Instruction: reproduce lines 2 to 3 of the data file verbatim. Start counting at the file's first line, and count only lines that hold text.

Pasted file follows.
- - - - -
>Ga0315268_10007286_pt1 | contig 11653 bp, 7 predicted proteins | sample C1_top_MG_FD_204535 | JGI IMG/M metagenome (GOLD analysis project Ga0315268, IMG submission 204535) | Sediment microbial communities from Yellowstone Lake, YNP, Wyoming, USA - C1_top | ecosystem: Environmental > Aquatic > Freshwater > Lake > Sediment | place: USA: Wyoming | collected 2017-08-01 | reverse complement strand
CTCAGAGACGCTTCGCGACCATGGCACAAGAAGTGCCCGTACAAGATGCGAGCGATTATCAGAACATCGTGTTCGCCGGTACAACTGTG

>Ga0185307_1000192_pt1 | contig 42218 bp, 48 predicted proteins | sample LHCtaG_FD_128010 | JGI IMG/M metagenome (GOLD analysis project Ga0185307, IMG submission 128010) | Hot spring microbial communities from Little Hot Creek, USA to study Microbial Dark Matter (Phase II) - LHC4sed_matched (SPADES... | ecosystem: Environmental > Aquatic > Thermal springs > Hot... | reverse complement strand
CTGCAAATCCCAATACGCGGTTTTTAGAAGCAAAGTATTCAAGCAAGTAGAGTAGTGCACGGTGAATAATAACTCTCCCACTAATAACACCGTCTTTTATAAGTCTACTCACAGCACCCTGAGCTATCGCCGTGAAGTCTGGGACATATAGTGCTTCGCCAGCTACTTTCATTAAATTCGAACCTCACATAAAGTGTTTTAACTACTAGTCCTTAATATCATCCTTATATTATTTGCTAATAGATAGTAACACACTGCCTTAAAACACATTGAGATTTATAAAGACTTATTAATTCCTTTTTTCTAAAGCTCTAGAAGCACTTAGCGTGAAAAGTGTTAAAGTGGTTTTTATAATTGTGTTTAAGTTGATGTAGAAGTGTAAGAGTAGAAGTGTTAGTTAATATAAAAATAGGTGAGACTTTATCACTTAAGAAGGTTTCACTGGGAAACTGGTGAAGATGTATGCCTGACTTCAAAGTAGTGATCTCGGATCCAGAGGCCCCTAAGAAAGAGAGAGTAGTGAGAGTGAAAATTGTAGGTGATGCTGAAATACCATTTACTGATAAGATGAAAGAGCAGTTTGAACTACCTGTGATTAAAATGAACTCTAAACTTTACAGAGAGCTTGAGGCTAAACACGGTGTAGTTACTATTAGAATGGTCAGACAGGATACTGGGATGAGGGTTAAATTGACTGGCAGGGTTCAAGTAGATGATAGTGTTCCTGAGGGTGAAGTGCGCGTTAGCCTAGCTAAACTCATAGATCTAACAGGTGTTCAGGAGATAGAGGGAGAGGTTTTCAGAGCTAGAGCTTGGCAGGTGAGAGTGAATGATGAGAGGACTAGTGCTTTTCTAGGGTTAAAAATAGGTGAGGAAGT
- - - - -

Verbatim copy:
CTCAGAGACGCTTCGCGACCATGGCACAAGAAGTGCCCGTACAAGATGCGAGCGATTATCAGAACATCGTGTTCGCCGGTACAACTGTG

>Ga0185307_1000192_pt1 | contig 42218 bp, 48 predicted proteins | sample LHCtaG_FD_128010 | JGI IMG/M metagenome (GOLD analysis project Ga0185307, IMG submission 128010) | Hot spring microbial communities from Little Hot Creek, USA to study Microbial Dark Matter (Phase II) - LHC4sed_matched (SPADES... | ecosystem: Environmental > Aquatic > Thermal springs > Hot... | reverse complement strand